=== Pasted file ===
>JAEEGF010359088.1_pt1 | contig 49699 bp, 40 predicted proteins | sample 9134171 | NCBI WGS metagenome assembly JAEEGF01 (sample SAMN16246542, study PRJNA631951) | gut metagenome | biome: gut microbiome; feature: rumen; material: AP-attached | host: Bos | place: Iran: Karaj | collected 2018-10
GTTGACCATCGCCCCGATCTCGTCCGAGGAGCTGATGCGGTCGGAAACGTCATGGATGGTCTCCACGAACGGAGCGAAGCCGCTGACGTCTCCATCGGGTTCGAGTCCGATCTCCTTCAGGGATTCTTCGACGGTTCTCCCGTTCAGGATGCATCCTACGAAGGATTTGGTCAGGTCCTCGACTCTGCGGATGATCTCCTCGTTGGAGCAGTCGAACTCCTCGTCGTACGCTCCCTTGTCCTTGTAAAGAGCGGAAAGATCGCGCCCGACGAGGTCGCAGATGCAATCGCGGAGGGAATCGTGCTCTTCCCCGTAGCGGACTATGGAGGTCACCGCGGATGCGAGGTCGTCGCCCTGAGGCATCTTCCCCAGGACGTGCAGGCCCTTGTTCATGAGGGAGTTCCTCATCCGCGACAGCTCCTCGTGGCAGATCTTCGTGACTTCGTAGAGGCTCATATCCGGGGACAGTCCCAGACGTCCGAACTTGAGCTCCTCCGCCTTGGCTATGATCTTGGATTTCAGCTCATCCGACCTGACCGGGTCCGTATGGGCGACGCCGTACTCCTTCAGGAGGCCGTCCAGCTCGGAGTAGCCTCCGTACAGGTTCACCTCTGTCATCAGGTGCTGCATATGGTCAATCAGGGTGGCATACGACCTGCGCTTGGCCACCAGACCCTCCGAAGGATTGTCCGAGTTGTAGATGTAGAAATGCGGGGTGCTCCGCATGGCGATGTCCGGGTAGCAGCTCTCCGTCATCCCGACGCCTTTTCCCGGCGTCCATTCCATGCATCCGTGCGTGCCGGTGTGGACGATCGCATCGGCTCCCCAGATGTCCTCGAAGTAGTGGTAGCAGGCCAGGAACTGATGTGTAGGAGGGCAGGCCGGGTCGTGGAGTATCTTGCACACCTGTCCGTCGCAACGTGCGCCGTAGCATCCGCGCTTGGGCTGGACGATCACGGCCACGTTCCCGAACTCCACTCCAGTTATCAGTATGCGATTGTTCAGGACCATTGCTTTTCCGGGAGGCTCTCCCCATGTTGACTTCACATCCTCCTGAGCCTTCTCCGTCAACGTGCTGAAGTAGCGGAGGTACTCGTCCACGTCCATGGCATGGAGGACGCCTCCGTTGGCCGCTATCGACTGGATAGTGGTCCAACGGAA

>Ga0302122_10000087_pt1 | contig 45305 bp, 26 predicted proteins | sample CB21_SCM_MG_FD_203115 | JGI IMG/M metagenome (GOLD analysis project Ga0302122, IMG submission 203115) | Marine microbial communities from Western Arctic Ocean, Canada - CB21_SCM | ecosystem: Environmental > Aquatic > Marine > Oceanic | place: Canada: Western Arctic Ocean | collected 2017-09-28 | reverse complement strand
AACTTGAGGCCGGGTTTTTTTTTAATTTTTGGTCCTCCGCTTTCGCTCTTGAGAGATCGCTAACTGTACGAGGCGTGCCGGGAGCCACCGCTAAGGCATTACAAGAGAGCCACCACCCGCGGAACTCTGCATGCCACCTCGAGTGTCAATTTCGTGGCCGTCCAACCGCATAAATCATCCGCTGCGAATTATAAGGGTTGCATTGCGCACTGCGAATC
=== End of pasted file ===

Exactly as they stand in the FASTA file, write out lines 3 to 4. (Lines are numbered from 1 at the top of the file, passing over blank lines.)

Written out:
>Ga0302122_10000087_pt1 | contig 45305 bp, 26 predicted proteins | sample CB21_SCM_MG_FD_203115 | JGI IMG/M metagenome (GOLD analysis project Ga0302122, IMG submission 203115) | Marine microbial communities from Western Arctic Ocean, Canada - CB21_SCM | ecosystem: Environmental > Aquatic > Marine > Oceanic | place: Canada: Western Arctic Ocean | collected 2017-09-28 | reverse complement strand
AACTTGAGGCCGGGTTTTTTTTTAATTTTTGGTCCTCCGCTTTCGCTCTTGAGAGATCGCTAACTGTACGAGGCGTGCCGGGAGCCACCGCTAAGGCATTACAAGAGAGCCACCACCCGCGGAACTCTGCATGCCACCTCGAGTGTCAATTTCGTGGCCGTCCAACCGCATAAATCATCCGCTGCGAATTATAAGGGTTGCATTGCGCACTGCGAATC